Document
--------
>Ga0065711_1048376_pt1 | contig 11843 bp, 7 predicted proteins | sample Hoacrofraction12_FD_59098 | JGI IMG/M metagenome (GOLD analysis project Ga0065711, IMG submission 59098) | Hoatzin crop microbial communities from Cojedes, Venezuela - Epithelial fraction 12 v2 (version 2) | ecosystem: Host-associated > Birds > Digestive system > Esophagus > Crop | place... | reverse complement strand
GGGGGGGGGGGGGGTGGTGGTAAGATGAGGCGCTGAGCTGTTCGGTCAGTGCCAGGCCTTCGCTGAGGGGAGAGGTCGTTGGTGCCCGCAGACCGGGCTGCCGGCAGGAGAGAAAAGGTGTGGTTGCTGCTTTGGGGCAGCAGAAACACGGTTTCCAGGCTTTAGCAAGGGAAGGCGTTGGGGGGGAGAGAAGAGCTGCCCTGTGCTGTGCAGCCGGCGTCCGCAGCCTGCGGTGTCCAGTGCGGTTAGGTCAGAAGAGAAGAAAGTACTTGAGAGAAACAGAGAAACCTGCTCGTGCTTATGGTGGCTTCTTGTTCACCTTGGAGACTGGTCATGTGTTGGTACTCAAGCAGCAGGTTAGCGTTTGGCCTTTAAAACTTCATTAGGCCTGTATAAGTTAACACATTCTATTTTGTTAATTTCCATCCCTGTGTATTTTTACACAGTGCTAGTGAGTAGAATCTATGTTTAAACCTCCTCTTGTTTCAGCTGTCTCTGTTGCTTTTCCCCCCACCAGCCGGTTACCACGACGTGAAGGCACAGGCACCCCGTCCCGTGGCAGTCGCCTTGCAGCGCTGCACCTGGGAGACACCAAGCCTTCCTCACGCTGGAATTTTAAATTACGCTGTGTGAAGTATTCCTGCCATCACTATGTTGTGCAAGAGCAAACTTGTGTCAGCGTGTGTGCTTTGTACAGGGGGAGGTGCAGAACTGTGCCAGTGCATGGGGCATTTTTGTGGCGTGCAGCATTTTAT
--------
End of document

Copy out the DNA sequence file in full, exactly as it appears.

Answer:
>Ga0065711_1048376_pt1 | contig 11843 bp, 7 predicted proteins | sample Hoacrofraction12_FD_59098 | JGI IMG/M metagenome (GOLD analysis project Ga0065711, IMG submission 59098) | Hoatzin crop microbial communities from Cojedes, Venezuela - Epithelial fraction 12 v2 (version 2) | ecosystem: Host-associated > Birds > Digestive system > Esophagus > Crop | place... | reverse complement strand
GGGGGGGGGGGGGGTGGTGGTAAGATGAGGCGCTGAGCTGTTCGGTCAGTGCCAGGCCTTCGCTGAGGGGAGAGGTCGTTGGTGCCCGCAGACCGGGCTGCCGGCAGGAGAGAAAAGGTGTGGTTGCTGCTTTGGGGCAGCAGAAACACGGTTTCCAGGCTTTAGCAAGGGAAGGCGTTGGGGGGGAGAGAAGAGCTGCCCTGTGCTGTGCAGCCGGCGTCCGCAGCCTGCGGTGTCCAGTGCGGTTAGGTCAGAAGAGAAGAAAGTACTTGAGAGAAACAGAGAAACCTGCTCGTGCTTATGGTGGCTTCTTGTTCACCTTGGAGACTGGTCATGTGTTGGTACTCAAGCAGCAGGTTAGCGTTTGGCCTTTAAAACTTCATTAGGCCTGTATAAGTTAACACATTCTATTTTGTTAATTTCCATCCCTGTGTATTTTTACACAGTGCTAGTGAGTAGAATCTATGTTTAAACCTCCTCTTGTTTCAGCTGTCTCTGTTGCTTTTCCCCCCACCAGCCGGTTACCACGACGTGAAGGCACAGGCACCCCGTCCCGTGGCAGTCGCCTTGCAGCGCTGCACCTGGGAGACACCAAGCCTTCCTCACGCTGGAATTTTAAATTACGCTGTGTGAAGTATTCCTGCCATCACTATGTTGTGCAAGAGCAAACTTGTGTCAGCGTGTGTGCTTTGTACAGGGGGAGGTGCAGAACTGTGCCAGTGCATGGGGCATTTTTGTGGCGTGCAGCATTTTAT